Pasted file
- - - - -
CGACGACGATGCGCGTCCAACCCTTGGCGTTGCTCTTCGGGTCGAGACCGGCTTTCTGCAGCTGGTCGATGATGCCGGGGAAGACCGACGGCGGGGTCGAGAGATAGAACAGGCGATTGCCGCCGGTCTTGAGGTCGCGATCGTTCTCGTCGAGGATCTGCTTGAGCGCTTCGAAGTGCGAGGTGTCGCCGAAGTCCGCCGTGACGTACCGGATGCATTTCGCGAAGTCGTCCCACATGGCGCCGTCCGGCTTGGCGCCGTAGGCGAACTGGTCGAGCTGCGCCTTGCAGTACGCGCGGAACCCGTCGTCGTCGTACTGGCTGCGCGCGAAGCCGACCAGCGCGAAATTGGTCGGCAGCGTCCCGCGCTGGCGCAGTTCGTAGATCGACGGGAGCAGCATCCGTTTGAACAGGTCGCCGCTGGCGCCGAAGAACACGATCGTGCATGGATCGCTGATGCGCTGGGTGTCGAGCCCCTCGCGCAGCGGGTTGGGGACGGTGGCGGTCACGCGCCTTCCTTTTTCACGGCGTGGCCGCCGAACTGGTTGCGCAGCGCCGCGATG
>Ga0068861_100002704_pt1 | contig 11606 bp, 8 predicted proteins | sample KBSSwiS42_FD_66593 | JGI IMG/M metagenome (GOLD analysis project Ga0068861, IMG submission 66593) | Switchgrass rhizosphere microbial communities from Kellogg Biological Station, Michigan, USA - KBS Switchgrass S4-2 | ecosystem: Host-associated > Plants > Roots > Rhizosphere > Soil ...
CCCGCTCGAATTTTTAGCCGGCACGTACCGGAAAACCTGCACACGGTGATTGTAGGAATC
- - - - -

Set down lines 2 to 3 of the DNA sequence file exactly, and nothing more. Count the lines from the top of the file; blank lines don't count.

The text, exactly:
>Ga0068861_100002704_pt1 | contig 11606 bp, 8 predicted proteins | sample KBSSwiS42_FD_66593 | JGI IMG/M metagenome (GOLD analysis project Ga0068861, IMG submission 66593) | Switchgrass rhizosphere microbial communities from Kellogg Biological Station, Michigan, USA - KBS Switchgrass S4-2 | ecosystem: Host-associated > Plants > Roots > Rhizosphere > Soil ...
CCCGCTCGAATTTTTAGCCGGCACGTACCGGAAAACCTGCACACGGTGATTGTAGGAATC